Let’s have hockey join sports’ offensive bonanza

Tim and Sid discuss Connor McDavid scoring four goals against the Tampa Bay Lightning and if he is capable of dragging the Edmonton Oilers back into the playoff picture.

Wasn’t the Super Bowl fantastic?

The final score was 41-33. Tom Brady threw for 505 yards — and still, it wasn’t enough. There were 54 first downs, only 10 by rushing. The game featured one punt.

“One punt!” marveled Milan Lucic, the former Boston Bruin and certified Patriots fan who nonetheless loved the game for its entertainment value.

The next night, hockey fans across Canada blew up Twitter with reaction to two events: Connor McDavid’s five-point night in Edmonton, and three-point games by Auston Matthews and William Nylander in Toronto.

Toronto won 7-4, Edmonton won 6-2, and for two nights at least, defence didn’t win a championship or a regular season NHL game. It was about offence, and it was awesome.

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“When’s the last time you saw a Super Bowl with 1,200 yards of offence?” asked Lucic (actually, it was 1,151). “One punt for the New England Patriots — and they lose the game? With Tom Brady and all those weapons that he has? Unreal!”

So how does hockey get there?

This season, according to hockey-reference.com, NHL clubs average 2.93 goals per game, up from 2.77 last season. An increase, yes, but bear in mind that scoring tends to fall in the stretch run, which will bring the final number down. In the end, one-tenth of a goal per game is an advancement – but that’s eight goals per season per team.

Whoopee.

Other than an aberration coming out of the lost season — 3.08 goals per game in 2005-06 — the last time NHL teams averaged better than 3.00 goals per game was 22 years ago: 3.14 goals per game in 1995-96.

We’re stuck in what is affectionately known as “a 3-2 league.”

“We hear about the race to three now?” said Oilers winger Mike Cammalleri. “The race to four or five would be a lot more fun.”

Last season McDavid was the NHL’s only 100-point scorer. In fact, it’s been eight years since the NHL saw multiple 100-point players in the same season. Of the four major North American sports, hockey is the only one unable to unlock its offence.

• In the NBA, teams average 105.7 points per game this season, compared to 99.9 a decade ago according to basketball-reference.com. They’ve limited hand checking and some zone defences to help offences thrive.

• In Major League Baseball, teams averaged 4.65 runs per game in 2017, down from 4.80 in 2007. However, MLB featured 6,105 home runs in ‘17 after having seen just 4,661 in 2013, according to baseball-reference.com.

• In the NFL, teams average 21.7 points per game in 2017 and 2007. But this past playoff season was an offensive bonanza, ending with the highest scoring championship game since 1995 and the second highest scoring game of all-time, according to pro-football-reference.com.

The NFL has limited defensive backs ability to contact receivers, and increased protection on quarterbacks. Hockey, meanwhile, has increased the ability of goalies to freely make saves, and reviews offside plays to kill off even more goals.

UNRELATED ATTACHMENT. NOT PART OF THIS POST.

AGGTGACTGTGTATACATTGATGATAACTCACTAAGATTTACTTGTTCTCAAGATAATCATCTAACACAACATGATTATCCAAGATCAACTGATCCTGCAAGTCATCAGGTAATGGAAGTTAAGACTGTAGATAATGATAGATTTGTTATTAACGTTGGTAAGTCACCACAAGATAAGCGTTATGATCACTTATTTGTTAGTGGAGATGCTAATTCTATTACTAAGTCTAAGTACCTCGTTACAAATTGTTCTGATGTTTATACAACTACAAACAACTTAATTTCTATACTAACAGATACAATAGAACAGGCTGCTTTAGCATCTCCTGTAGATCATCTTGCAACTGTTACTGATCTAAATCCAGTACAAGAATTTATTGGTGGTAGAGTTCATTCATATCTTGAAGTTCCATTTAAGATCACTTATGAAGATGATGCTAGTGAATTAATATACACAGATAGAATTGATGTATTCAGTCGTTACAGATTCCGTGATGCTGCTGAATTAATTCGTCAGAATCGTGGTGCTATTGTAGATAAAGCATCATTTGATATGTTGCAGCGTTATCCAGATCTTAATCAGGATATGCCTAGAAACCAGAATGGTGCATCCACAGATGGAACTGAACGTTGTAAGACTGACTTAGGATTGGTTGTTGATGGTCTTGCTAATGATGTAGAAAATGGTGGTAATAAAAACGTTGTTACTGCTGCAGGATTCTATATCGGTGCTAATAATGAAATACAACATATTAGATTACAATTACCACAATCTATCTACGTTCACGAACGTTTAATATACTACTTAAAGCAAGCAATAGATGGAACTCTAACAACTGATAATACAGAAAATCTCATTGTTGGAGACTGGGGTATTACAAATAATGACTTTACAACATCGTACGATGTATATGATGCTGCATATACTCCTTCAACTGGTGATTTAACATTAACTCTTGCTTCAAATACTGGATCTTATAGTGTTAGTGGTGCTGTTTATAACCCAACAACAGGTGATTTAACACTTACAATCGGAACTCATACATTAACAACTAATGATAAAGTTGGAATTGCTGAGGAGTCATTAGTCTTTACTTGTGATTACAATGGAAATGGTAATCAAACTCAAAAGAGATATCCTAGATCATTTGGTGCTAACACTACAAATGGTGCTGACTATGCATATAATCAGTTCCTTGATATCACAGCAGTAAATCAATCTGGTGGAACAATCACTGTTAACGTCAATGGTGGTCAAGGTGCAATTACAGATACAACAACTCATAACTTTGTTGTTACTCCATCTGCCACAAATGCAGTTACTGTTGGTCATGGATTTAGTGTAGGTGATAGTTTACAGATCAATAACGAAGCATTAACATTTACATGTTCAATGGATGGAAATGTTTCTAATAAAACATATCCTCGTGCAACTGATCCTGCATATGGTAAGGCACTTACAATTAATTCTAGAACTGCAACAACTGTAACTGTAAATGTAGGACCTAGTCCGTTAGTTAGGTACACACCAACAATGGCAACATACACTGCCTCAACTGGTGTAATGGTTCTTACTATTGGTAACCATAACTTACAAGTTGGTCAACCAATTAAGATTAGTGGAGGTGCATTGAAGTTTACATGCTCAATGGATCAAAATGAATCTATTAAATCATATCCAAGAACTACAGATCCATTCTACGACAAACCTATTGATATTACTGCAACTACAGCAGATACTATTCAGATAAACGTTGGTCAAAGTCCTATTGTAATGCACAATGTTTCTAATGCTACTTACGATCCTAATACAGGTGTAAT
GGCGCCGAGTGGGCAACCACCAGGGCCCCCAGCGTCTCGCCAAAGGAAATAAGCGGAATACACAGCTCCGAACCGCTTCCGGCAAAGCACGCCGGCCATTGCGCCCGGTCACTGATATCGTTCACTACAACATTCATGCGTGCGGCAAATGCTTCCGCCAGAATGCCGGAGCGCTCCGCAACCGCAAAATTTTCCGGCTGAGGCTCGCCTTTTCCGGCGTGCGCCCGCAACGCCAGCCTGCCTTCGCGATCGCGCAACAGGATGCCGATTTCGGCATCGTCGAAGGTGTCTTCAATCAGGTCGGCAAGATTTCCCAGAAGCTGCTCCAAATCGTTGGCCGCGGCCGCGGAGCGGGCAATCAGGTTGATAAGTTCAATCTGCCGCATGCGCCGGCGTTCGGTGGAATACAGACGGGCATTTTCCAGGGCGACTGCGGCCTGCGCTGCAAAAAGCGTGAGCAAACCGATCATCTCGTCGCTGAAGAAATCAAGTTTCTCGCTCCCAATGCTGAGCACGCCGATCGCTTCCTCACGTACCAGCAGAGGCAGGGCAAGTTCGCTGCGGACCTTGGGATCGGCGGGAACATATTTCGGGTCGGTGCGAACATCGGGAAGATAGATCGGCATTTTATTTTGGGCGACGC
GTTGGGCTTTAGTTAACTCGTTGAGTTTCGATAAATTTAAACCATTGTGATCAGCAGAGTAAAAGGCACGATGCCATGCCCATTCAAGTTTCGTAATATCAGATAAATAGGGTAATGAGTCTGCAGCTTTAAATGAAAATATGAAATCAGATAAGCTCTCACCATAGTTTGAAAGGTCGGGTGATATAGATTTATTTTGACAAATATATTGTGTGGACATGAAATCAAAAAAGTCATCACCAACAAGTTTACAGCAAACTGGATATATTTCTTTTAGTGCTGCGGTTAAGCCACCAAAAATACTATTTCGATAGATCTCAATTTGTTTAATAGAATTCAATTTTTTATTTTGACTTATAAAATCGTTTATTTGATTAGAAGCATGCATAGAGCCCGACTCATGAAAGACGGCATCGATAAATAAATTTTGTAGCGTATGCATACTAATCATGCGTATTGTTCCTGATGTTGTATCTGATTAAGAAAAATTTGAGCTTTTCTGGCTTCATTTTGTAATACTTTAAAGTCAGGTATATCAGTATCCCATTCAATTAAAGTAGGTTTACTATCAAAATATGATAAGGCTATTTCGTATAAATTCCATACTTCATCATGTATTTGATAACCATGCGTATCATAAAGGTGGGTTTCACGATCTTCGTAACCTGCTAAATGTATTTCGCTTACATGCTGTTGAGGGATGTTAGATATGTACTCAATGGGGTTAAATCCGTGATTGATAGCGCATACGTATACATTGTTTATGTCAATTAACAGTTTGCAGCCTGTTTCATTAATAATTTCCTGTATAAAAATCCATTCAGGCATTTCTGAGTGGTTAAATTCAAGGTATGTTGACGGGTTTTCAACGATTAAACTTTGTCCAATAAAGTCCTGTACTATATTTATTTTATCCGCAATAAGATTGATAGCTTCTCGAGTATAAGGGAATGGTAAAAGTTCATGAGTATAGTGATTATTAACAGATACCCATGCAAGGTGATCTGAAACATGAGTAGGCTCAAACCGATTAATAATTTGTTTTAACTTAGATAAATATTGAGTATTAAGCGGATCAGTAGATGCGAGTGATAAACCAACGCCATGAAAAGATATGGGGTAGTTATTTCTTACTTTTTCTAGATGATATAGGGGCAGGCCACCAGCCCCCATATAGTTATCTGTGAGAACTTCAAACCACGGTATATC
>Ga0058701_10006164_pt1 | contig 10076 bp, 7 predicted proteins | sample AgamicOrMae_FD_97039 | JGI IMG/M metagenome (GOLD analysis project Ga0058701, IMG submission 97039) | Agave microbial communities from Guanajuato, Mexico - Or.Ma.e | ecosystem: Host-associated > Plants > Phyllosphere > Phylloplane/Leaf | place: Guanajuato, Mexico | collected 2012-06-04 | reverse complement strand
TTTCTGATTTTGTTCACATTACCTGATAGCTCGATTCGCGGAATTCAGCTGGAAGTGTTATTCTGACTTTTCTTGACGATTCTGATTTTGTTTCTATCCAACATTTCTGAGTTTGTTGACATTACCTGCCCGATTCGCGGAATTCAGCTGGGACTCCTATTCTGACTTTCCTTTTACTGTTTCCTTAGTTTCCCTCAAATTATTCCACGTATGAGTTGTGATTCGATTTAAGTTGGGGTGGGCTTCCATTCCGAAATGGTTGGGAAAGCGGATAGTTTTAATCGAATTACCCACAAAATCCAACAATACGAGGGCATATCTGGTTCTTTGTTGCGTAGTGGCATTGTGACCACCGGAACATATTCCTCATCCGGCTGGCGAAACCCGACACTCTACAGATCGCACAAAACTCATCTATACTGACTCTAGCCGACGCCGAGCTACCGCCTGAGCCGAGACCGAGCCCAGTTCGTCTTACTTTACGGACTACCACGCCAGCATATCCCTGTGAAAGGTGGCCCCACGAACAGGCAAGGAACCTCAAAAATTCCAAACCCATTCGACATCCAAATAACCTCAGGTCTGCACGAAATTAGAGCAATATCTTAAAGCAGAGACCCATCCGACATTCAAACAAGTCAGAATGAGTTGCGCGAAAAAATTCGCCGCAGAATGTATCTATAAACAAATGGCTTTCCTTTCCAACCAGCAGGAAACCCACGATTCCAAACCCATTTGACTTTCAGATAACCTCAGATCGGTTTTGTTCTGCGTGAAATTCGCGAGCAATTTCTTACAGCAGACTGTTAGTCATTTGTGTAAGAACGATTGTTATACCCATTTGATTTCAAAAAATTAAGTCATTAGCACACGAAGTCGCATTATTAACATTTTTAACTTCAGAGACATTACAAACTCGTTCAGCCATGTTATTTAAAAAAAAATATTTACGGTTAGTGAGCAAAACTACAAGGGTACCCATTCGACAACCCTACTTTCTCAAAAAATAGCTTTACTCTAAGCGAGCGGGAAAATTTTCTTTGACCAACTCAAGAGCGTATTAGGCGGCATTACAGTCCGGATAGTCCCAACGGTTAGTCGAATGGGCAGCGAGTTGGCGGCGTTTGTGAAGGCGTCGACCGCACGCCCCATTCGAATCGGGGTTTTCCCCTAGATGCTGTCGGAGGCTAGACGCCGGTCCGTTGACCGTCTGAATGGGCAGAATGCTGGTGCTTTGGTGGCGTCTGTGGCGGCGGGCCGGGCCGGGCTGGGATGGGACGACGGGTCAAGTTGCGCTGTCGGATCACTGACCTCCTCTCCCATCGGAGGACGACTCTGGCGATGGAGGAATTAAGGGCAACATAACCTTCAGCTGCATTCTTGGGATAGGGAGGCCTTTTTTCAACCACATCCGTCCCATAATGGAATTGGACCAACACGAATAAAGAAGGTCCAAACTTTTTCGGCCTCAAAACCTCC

“Every coach and every system is based around defence, more than it is about creating offence, correct?” asked Lucic. “Look at the NBA versus college basketball. In the NBA they’re not allowed to play (certain types of) zone defence.

“I remember our game in New York, they were up 3-2 on us in the third period, they didn’t even try to score. They played a one-four. I was chirping one of the players on their team. ‘Are you serious? This is actually the way you’re playing right now? Not to lose?’”

The NHL has abjectly lost the battle on goaltenders’ equipment, a quarter century since Patrick Roy first debuted his Size 65 clown pants. The goalies union has played a shell game ever since, moving padding from one part of the body to another. Meanwhile, while McDavid and Matthews get slashed and whacked on breakaways, goalies annually lobby for more protection so they can eliminate scoring more efficiently, isolated from the contact every other player deals with.

And coaches? The only thing coaches care about is collecting points and holding their jobs. So what if we made the only path to points a more offensive one?

Why is it that hockey people require a loser point for an overtime or shootout loss, when football, baseball and basketball people can handle an extra-time loss that goes unrewarded?

Why are we so soft in hockey, that we require a participation medal for losing in OT?

“You shouldn’t get a point for failure,” argues Lucic. “I know a lot of Americans, when they watch CFL football they don’t understand why you get a point for missing a field goal. A point for failure.

“Maybe go to a 10-minute three-on-three overtime, because I don’t see many games being tied after 10 minutes of three-on-three. But I agree 100 hundred percent: There shouldn’t be a point for failure.”

Cammalleri is a scorer. And, he’s a long-time member of the Competition Committee, a well-intentioned group whose potential impact has been vastly minimized by red tape and fillbustering.

“(Offence) is our main topic. We start with the hot button topics, but then the big topic is always that: scoring, and creating scoring,” said the career 292-goal scorer. “I’d like to see Connor and his class of player getting 40, 50, 60 points more than the next group of four or five. I think it’s good for sport if we could see Connor, Sid (Crosby), (Nathan) MacKinnon, (Nikita) Kucherov and whomever is up in that group, separate themselves by 20 or 30 points. That’s entertaining.”

Sunday was fabulously entertaining. Monday was every bit as entertaining.

But the stretch run begins soon. Then we’re back to the Race to Three.

Woo-hoo.

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